Wednesday, 05 December 2012
Menghourng Ngo and Banung Ou
Pito, a tall and strong 24-yeald-old guy, has been working as a male prostitute for four years in a massage parlour in Phnom Penh.
“Working as a sex worker is like being a slave. It is not like everyone thinks,” he says.
Most of his clients are gay men from 35 to 50 years old unable to find sexual partners. They call him to meet in a guesthouse or hotel and pay between $20 to $70 for sex.
“I have to be good at multiple sex services in order to serve my clients otherwise they will not use me again. I need money to support my daily living and my family in the provinces,” he says.
Pito is one of Phnom Penh’s many male sex workers, or MSMs – a term used by the World Health Organisation to refer to biological males who have sex with other biological males, regardless of sexual orientation or gender identity.
The term MSM includes every man (homosexual, bisexual or heterosexual) who has sex with other men, as well as male sex workers who have male clients.
A 49-year old man who works for an NGO says he buys sex from male prostitutes because he is not good looking and struggles to find partners.
“I spend from $15 to $30 to have sex with the guys I want,” he said.
He was forced to marry under the Khmer Rouge’s forced marriage program. The marriage was an unhappy one and he is now divorced, and has a 19 year-old daughter.
In Cambodia, many MSMs have been ousted from their families who disapprove their sexuality and ended up selling their bodies to earn money to support themselves.
A 18 year old man who sells sex in Preah Sihanouk province, or Kampong Som, said that he was forced out of his home when his family discovered he was gay, and had to sell sex to survive.
“I have many sexual partners including my boyfriends and my clients, so I have to be careful,” he says.
“Everyone looks down on gay people and sex workers already, and if we have HIV/AIDS, we will be subject to serious discrimination.”
Ben Roth, a wide commissioner for Phnom Penh Municipality military police says “Sex trade among men who have sex with men is not illegal if they prefers.”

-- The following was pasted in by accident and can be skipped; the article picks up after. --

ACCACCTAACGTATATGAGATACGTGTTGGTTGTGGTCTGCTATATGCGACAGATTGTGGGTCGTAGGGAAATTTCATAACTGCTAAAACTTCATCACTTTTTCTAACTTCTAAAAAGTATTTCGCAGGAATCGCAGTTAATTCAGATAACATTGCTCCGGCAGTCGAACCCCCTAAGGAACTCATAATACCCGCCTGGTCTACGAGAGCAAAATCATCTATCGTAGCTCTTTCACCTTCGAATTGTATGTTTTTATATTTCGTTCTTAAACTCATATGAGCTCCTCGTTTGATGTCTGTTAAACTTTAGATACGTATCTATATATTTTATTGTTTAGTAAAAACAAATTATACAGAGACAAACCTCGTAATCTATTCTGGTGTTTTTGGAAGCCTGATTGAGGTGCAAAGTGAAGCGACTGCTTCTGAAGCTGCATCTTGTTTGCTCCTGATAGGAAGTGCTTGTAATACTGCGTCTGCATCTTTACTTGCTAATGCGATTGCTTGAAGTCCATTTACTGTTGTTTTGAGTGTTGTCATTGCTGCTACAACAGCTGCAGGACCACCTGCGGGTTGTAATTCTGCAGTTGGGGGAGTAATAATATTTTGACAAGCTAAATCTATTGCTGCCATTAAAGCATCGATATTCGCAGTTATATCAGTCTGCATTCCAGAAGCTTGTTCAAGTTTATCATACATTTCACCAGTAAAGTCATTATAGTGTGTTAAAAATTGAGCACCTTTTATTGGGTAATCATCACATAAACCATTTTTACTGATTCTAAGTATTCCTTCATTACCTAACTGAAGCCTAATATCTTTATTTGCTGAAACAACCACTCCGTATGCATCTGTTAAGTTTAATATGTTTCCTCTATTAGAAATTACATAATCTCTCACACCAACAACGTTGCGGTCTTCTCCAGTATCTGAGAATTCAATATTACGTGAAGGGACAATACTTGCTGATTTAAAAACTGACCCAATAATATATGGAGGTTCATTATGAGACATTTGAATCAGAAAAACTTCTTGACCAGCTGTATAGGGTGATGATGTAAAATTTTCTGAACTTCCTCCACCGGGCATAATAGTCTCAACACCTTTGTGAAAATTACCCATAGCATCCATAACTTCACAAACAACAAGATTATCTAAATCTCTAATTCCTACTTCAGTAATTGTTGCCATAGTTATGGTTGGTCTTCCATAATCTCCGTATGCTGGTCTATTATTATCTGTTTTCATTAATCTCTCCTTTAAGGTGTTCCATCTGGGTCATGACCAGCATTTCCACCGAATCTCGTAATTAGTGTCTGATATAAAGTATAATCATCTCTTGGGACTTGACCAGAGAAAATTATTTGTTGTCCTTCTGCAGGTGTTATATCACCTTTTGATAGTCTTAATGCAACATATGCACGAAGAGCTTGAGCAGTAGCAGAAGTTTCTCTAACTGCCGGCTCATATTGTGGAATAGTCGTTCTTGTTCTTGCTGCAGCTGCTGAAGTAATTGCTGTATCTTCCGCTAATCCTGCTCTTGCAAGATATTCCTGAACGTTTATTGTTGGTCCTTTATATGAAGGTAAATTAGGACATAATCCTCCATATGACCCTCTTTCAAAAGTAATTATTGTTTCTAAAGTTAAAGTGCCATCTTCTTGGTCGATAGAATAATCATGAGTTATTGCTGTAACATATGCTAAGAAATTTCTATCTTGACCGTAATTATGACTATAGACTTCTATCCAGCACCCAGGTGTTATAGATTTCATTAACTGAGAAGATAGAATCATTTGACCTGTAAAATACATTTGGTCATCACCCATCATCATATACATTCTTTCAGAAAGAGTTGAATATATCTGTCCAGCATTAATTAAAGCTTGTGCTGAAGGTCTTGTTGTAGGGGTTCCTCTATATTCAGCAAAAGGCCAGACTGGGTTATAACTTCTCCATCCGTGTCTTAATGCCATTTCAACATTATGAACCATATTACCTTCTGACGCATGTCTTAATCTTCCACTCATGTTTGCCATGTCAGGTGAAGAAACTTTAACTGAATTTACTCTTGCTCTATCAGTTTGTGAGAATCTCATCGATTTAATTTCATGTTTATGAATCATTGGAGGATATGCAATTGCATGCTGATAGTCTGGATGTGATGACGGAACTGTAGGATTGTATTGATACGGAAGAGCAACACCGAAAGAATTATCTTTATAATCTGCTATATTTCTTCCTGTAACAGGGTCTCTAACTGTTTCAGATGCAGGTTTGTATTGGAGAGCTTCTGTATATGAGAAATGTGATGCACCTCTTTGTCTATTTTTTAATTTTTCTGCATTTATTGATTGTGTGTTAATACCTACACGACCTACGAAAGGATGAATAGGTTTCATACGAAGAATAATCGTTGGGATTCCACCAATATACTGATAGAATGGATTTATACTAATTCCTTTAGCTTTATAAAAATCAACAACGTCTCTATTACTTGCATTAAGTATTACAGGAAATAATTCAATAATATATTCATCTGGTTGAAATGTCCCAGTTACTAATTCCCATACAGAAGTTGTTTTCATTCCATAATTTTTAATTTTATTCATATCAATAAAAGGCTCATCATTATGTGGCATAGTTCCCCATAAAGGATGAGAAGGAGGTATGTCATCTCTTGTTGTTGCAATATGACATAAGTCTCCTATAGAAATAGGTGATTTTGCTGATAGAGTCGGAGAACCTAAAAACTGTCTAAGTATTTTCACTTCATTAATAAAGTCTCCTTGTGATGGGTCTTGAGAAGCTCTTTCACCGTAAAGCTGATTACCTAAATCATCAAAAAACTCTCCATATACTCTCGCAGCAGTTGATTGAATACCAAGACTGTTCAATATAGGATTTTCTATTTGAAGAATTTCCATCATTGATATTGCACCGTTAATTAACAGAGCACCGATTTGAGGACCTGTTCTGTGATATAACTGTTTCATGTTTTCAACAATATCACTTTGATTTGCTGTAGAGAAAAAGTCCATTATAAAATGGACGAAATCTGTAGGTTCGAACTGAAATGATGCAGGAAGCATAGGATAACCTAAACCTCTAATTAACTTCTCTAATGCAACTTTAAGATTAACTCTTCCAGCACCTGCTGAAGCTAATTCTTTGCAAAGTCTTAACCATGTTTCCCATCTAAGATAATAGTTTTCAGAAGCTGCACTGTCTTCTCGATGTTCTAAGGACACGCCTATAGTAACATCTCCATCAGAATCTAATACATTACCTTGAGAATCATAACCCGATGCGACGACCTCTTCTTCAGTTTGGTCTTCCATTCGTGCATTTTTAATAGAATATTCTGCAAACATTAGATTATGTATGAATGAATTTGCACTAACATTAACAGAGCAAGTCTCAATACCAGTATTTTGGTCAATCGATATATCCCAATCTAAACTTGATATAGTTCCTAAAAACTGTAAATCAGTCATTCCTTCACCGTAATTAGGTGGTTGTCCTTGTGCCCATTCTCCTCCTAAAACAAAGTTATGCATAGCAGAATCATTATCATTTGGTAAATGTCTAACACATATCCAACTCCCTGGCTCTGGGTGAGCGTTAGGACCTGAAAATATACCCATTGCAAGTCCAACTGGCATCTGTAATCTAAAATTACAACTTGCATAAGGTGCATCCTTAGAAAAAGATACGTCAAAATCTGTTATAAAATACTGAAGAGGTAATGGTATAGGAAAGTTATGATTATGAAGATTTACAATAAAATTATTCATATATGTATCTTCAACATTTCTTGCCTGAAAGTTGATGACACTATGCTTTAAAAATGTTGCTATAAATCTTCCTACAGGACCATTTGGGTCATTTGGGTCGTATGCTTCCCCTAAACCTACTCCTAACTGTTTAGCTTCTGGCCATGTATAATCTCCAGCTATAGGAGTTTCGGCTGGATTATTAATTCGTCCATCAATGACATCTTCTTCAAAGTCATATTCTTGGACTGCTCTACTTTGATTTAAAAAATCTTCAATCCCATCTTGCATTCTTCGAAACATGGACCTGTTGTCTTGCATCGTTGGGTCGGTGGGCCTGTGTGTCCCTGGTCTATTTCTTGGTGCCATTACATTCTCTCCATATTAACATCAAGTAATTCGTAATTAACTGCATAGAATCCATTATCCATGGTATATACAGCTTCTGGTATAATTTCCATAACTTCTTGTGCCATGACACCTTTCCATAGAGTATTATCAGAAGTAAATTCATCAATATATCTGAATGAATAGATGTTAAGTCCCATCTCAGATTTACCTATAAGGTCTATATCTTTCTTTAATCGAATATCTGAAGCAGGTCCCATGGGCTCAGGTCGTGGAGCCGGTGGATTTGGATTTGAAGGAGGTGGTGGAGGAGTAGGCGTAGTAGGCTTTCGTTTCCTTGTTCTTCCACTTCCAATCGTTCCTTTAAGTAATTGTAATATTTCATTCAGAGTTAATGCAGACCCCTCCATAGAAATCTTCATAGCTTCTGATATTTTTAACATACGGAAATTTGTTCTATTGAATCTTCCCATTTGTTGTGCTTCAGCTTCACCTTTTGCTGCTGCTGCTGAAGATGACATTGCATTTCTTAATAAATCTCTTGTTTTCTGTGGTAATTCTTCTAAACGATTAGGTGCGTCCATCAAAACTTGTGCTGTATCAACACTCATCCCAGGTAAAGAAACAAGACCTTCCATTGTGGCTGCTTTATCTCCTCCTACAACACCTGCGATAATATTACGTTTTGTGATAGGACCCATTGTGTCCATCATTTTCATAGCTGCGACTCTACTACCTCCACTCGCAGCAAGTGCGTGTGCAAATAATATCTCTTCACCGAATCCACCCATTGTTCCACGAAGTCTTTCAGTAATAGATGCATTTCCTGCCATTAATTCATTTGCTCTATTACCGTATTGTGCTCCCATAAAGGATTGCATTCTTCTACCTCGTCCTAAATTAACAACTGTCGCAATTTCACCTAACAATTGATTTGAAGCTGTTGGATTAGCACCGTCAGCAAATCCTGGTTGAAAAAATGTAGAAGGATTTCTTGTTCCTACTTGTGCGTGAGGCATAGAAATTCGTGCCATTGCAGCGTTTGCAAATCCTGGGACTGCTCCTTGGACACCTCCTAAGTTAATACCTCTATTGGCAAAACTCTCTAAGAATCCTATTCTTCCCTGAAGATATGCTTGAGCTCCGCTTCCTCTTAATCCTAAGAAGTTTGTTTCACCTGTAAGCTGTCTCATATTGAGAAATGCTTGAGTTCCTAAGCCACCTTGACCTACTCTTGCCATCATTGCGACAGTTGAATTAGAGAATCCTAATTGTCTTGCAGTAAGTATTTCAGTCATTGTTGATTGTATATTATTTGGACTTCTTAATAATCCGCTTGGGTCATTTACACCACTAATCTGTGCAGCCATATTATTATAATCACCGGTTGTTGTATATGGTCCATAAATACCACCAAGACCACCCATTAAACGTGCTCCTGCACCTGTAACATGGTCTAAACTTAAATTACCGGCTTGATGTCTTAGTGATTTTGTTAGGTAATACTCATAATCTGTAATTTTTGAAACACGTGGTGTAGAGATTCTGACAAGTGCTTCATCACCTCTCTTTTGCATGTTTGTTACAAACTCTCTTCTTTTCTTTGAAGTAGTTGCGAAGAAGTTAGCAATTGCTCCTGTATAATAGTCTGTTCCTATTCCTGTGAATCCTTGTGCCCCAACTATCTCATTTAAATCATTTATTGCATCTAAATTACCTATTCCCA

A national anti-trafficking law was established in 2008, criminalizing sex work and adopting the broad definition of ‘trafficking’.
This led to the closure of many brothels, and now thousands of sex workers work in underground massage parlous and karaoke bars.
Those men who sell sex in secret are harder to reach out and educate about HIV/AIDS, according to Kim Poly, a MSM peer educator of Men’s Health Cambodia.
“We have much concern among male sex workers in particularly hidden male sex workers,” said Poly.
“As it is hard to raise awareness and educate them with condom use and blood testing service, they are more likely to contract HIV/AIDS infection.”
A government report from 2009 estimated that there are 21, 000 gay men in the country and 8, 300 in Phnom Penh. A total of 8.7 per cent of gay men in Cambodia are estimated to suffer from sexually transmitted diseases.
Srun Srorn, who works at Rainbow Community Kumpuchea (RoCK) says that discrimination from families as well as, to a lesser extent, the work place, is the main reason why male sex workers turn to sex work.
“We try to advocate for the rights of LGBT (Lesbian, Gay, Bisexual, and Transgender),” he said.
”They should be able to live as normal people and enjoy their full rights and choose who they will love.”